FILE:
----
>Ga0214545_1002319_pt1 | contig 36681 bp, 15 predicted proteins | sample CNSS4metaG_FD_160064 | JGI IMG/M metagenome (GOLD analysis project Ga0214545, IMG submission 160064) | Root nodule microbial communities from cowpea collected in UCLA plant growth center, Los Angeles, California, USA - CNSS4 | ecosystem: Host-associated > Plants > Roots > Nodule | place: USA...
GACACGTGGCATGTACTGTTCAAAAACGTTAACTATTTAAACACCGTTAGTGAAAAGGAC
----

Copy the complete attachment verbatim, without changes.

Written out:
>Ga0214545_1002319_pt1 | contig 36681 bp, 15 predicted proteins | sample CNSS4metaG_FD_160064 | JGI IMG/M metagenome (GOLD analysis project Ga0214545, IMG submission 160064) | Root nodule microbial communities from cowpea collected in UCLA plant growth center, Los Angeles, California, USA - CNSS4 | ecosystem: Host-associated > Plants > Roots > Nodule | place: USA...
GACACGTGGCATGTACTGTTCAAAAACGTTAACTATTTAAACACCGTTAGTGAAAAGGAC